Tag: HomeLab

HPE ProLiant DL20 Gen9 Home Lab

This blog post is about replacing my current 24×7 Lab with a new set of two HPE ProLiant DL20 Gen9 servers. In this blog post, I am going to tell you about the configuration of the machines and how they are running on VMware ESXi. Also, I am going to compare them to my other lab hardware and my past home lab equipment.

Hardware

So let’s kick off with the hardware! The HPE DL20 Gen 9 servers I bought were both new in the box from eBay and I changed the hardware components to my own liking.

A couple of interesting points I learned so far nearly all servers that you will find for sale are provided with an Intel Xeon E3-12XX v5 processor. One item you need to take into account: yes you can swap the CPU from a v5 to a v6 like I did but you need to replace the memory modules also! The memory modules are compatible with a v5 or v6 processor but not both ways. The Intel Xeon E3-12XX v5 CPUs are using 2133 MHz memory and the Intel Xeon E3-12XX v6 CPUs are using 2400 MHz memory. So keep that in mind when swapping the processor and/or buying memory.

In the end, after some swapping of components, I ended up with the following configuration. Both ProLiant servers have an equal configuration (like it should be in a vSphere cluster):

ComponentItem
Vendor:HPE
Model:DL20 Gen9
CPU:Intel® Xeon® Processor E3-1230 v6
Memory:64GB DDR4 ECC (4 x 16GB UDIMM @2400MHz)
Storage:32GB SD card on the motherboard
Storage controller:All disabled
Network card(s):HPE Ethernet 1Gb 2-port 332i Network Adapter
Expansion card(s):HPE 361T Dual-Port 2x Gigabit-LAN PCIe x4
Rackmount kit:HPE 1U Short Friction Rail Kit

Power usage

So far I have measured the power usage of the machines individually with the listed configuration in the hardware section. When measuring the power usage the machine was running VMware ESXi and on top of about seven virtual machines that were using about 30% of the total compacity. I was quite amazed by the low power consumption of 31.7 watts per host but I have to take into account that this is only the compute part! The hosts are not responsible for storage. Here is a photo of my power meter when performing the test:

Screenshot(s)

Here are some screenshot(s) of the servers running in my home lab environment and running some virtual machine workload:

  • Screenshot 01: Is displaying one of the hosts running VMware ESXi 6.7 (screenshot from HPE iLO).
  • Screenshot 02: Is displaying one of the hosts connected to VMware vCenter and running virtual machines.
  • Screenshot 03: Is displaying one of the hosts HPE iLO web page.

Positives & Negatives

To sum up, my experience I have created a list of positives and negatives to give you some insight into the HPE ProLiant DL20 Gen9 as a home lab server.

Positives:

  • A lot of CPU power compared to my previous ESXi hosts, link to the previous setup.
  • Rack-mounted servers (half-size deep with sliding rails).
  • Out of band management by default (HPE iLO).
  • Power usage is good for the amount of compute power delivered.
  • No additional drivers are required for VMware ESXi to run.
  • The HPE DL20 Gen9 has been on the VMware HCL, link.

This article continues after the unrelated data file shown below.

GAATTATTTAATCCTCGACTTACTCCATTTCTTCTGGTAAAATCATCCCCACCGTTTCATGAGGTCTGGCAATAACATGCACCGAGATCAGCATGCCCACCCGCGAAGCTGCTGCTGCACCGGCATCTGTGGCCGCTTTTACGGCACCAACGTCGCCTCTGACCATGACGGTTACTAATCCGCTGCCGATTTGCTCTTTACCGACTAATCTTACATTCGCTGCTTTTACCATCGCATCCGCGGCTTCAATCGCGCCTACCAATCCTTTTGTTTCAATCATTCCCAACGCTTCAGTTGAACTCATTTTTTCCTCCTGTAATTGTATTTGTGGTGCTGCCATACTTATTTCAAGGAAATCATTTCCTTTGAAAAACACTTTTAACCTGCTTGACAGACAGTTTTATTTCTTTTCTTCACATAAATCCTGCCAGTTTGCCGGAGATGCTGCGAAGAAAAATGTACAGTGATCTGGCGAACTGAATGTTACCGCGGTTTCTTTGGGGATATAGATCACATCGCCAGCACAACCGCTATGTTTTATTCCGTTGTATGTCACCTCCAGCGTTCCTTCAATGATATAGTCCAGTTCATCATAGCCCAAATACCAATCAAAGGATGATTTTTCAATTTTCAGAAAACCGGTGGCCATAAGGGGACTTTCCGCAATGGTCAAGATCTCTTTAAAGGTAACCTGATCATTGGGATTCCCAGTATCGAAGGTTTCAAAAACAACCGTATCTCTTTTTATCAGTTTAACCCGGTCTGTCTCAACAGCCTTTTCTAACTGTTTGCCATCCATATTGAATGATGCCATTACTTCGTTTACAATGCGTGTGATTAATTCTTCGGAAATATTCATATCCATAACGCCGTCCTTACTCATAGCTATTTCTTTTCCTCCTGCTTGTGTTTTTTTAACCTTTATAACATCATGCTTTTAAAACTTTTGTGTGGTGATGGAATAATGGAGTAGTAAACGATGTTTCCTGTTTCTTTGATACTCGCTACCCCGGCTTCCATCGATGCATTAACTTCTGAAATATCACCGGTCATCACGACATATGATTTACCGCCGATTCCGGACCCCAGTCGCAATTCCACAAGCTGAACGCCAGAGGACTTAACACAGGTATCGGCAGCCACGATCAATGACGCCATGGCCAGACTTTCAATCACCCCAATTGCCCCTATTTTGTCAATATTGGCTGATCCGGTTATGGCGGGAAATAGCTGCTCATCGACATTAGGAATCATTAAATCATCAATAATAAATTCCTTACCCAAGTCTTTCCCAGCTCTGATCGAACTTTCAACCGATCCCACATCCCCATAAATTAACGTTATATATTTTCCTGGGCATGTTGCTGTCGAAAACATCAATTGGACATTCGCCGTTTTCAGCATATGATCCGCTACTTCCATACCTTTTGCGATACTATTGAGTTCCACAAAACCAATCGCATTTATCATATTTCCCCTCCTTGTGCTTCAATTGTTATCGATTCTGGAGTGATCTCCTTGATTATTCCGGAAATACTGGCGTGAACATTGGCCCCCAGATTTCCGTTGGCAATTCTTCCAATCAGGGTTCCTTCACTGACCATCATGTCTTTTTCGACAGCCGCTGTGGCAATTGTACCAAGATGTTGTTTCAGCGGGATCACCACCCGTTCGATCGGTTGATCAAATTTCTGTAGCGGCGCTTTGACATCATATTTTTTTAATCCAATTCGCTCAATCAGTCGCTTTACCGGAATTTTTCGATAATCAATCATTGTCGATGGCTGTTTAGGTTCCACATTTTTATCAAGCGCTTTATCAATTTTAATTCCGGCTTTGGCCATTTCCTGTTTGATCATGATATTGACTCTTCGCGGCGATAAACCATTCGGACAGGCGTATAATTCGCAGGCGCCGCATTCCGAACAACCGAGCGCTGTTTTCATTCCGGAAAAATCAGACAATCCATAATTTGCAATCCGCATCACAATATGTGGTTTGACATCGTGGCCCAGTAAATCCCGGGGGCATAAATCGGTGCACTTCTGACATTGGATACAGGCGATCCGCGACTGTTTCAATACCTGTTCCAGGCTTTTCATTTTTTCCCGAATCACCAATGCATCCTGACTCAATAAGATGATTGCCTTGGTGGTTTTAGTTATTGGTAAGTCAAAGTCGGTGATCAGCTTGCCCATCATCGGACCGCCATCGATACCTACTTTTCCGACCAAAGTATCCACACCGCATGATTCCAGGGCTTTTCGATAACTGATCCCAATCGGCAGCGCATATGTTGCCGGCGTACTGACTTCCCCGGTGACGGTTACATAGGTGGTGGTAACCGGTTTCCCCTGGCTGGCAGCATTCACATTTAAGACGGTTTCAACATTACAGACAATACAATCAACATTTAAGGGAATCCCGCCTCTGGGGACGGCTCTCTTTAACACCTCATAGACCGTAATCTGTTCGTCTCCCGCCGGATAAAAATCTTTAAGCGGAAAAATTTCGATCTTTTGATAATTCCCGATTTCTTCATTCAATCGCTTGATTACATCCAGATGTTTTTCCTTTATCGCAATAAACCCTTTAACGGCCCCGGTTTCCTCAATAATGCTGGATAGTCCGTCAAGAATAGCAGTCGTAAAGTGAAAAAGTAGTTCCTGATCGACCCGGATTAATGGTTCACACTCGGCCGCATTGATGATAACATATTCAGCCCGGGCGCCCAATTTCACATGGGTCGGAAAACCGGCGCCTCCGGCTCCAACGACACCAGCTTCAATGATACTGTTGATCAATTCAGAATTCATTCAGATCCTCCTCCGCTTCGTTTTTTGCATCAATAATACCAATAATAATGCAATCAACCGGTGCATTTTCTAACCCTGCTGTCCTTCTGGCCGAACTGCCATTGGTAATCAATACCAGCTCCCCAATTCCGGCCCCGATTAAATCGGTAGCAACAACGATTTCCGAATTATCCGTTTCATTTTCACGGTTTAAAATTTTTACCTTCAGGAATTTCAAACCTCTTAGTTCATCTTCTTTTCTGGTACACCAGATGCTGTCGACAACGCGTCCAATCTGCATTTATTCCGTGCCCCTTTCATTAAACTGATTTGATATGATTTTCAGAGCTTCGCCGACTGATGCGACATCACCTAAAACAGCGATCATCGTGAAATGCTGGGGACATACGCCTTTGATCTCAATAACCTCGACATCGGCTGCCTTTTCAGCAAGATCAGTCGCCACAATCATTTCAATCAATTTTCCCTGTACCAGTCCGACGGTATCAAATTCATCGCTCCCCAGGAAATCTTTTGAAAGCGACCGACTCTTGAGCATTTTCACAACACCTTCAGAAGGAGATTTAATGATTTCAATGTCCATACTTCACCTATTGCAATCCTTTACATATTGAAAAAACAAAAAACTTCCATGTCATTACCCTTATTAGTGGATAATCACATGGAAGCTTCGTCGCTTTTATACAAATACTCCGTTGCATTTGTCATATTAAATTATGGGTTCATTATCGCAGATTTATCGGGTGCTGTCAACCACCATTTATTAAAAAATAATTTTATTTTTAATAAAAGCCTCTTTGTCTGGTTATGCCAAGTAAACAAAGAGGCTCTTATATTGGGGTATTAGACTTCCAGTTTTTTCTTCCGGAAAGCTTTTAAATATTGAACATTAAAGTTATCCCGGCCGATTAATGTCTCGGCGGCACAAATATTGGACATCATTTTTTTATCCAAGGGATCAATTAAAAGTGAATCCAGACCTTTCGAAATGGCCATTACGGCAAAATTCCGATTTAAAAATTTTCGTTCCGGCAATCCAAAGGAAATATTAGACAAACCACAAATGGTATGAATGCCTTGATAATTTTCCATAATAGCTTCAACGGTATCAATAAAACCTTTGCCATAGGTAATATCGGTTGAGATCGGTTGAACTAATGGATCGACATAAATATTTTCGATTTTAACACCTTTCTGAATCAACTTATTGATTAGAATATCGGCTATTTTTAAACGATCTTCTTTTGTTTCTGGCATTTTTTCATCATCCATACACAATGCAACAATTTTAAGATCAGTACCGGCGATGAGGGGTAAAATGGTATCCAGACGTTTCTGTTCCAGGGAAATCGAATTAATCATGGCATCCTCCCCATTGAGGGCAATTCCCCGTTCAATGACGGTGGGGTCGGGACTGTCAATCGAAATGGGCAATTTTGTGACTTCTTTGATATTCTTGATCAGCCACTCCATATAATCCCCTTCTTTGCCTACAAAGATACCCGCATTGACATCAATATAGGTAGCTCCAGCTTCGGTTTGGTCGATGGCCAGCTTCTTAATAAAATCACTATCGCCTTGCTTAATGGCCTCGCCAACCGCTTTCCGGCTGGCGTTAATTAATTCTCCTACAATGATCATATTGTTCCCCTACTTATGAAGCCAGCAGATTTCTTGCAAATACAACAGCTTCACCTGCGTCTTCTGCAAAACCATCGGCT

Negatives:

  • Noisy compared to my previous setup (HPE ProLiant ML10 Gen8). For comparison, the HPE ProLiant DL360 Gen8 is in most cases “quiet” compared to the HPE ProLiant DL20 Gen9.
  • Would be nice if there was support for more memory because you can never have enough of that in a virtualization environment ;).

Photos

Here are some photos of the physical hardware and the internals, I did not take any pictures of the hardware when the components were all installed. I am sorry :(.

  • Screenshot 01 – Is displaying both machines running and installed in the 19″ server rack.
  • Screenshot 02 – Is displaying the internals of the DL20 Gen9. Keep in mind this one is empty. As you can see in that picture the chassis is just half-size!

Wrap-up

So that concludes my blog post. If you got additional questions or remarks please respond in the comment section below. Thanks for reading my blog post and see you next time.

Synology DS1618+ Homelab Review

This blog post is about replacing my Synology DS1515+ with a Synology DS1618+. I was forced to replace my Synology DS1515+ because it fell victim to the Intel Atom bug twice. The Synology is used for my primary storage in my VMware Home Lab.

This blog post is a bit later than expected to be honest… I already swapped out the Synology NAS about eleven months ago! So this is going to be a review based on my eleven-months experience and so information about why I bought the DS1618+ as a replacement.

Synology DS1515+ Atom Bug

In about six months two Synology DS1515+ past away in my Home Lab because of a hardware issue. One day they are working as they should and the next day you come home and they are dead. No lights, no sound, nothing is working “Bricked”.

The Synology DS1515+ is not a bad device… but it is using the Intel Atom C2000 CPU that is notorious for failing because it has an internal fault.

To get it clear it is not the fault of Synology… A lot of other vendors are also dealing with the Intel Atom C2000 fall out. Like Asrock, Cisco, HP, Netgear, Supermicro, and this list goes on. Here is an article from The Register with some more information surrounding this topic.

That is enough about the old let’s move on to the new!

Synology DS1618+ Setup

Here is an overview of the current Synology DS1618+ setup in my Home Lab environment. I have created two LACP bonds to load balancing iSCSI traffic from VMware ESXi on two dedicated VLANs.